Rating: 6 / Format: CD/LP / Label: Paper Bag
All signs pointed to ‘great’ with CFCF’s debut album. A balaclava-clad producer from the Great White North who’s released on Acephale (Salem, Air France) and remixed Crystal Castles, doing a disco full-length? I was all set for some Web 3.0 guerilla assault on disco, with handclaps replaced by gunshots. But instead, I got an instrumental record that often sounds very nice, but rarely achieves much beyond that.
Past single ‘Invitation to Love’ crops up again on this record; a track that uses the exact same melody as Quiet Village’s ‘Pillow Talk’, but trades its dreamstate atmospherics for more of a straight, clap-driven analogue boogie. It’s preceded by a cover of Fleetwood Mac’s ‘Big Love’ [we think it’s a cover of the Arthur Baker 12” edit ‘cos of the pianos, but it’s all much of a muchness – Ed] and opener ‘Raining Patterns’, which is beautiful, but I’m certain it’s identical to an older, more famous track that I can’t pinpoint [we think it is but we can’t think what either – Ed again].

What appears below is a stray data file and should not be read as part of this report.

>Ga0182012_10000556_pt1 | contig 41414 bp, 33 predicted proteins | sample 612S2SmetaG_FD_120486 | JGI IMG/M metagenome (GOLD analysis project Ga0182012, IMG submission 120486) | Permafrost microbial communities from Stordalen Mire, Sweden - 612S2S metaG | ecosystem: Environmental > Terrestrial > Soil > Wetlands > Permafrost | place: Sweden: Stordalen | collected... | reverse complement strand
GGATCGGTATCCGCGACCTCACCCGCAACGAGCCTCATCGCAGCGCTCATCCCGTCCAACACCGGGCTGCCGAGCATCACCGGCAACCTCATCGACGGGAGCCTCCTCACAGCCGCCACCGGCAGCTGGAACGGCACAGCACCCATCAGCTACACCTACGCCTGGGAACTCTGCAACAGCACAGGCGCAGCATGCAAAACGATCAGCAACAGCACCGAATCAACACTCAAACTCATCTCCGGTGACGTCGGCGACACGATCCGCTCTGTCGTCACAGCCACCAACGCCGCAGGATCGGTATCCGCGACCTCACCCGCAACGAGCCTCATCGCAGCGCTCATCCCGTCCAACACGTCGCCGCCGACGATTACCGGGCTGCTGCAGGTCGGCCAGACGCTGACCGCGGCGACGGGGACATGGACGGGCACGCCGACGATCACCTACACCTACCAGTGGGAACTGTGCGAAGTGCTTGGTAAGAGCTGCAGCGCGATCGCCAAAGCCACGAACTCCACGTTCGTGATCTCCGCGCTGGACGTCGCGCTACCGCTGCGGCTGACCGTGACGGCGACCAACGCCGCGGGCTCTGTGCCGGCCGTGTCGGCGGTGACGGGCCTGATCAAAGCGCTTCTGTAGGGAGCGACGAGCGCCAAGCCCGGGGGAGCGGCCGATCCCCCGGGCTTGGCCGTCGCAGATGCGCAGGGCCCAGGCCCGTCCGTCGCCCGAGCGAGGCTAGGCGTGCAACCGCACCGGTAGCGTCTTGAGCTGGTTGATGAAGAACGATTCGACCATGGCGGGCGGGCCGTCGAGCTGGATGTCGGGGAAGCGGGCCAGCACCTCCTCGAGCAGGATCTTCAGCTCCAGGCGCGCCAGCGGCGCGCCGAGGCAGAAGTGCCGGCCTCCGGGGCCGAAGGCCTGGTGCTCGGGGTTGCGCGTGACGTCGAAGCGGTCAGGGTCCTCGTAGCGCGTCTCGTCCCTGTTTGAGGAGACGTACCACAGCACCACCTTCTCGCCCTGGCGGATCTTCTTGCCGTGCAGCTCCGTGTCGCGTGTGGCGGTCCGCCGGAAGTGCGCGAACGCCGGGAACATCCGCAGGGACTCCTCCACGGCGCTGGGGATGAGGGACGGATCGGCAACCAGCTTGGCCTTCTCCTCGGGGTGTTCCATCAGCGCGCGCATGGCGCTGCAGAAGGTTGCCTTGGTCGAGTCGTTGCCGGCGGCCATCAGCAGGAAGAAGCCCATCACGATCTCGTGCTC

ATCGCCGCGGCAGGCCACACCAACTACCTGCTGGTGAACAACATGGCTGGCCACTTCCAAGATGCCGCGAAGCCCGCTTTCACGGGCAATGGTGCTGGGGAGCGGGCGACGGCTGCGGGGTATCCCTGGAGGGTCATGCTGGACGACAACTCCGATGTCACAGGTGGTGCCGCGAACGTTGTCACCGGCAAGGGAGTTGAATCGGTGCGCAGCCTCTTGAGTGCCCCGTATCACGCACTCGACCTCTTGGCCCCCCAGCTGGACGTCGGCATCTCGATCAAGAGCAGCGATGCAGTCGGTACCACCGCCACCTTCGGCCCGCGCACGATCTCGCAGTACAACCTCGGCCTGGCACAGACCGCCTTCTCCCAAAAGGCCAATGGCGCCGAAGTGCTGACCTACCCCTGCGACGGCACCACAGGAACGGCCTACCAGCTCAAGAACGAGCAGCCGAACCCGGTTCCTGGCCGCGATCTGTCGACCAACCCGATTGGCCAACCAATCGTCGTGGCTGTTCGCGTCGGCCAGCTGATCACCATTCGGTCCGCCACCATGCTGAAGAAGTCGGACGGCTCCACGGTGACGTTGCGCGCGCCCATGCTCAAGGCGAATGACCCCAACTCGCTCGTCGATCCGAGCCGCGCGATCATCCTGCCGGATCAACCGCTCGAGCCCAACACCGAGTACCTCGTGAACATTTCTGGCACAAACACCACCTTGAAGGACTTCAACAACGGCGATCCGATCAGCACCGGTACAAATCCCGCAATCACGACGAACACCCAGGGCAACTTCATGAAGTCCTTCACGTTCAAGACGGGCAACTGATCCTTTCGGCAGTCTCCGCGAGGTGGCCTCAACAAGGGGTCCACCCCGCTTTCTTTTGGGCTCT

There are some really nice moments on Continent: ‘Summerlong’ is a lovely, fluttery guitar interlude that you can imagine Arthur Russell singing over, and there are points where CFCF achieves those same lens flared tones that made Ducktails’ albums this year so special. ‘You Hear Colors’ is gorgeous, doing the distant motorway guitar thing much more effectively (and less embarrassingly) than Fontan, while ‘Break-In’ is on a subdued horror disco tip, with wind wailing in the trees overhead. But ultimately, for all Continent’s nice moments, they’re rarely more than that – nice moments – and the most memorable parts of the record (‘Monolith’, ‘Raining Patterns’, ‘Invitation to Love’) all feel far too familiar for comfort.
Fans of Ducktails, Italians Do It Better, Quiet Village and more should enjoy this, but I wouldn’t prioritize it over records by them.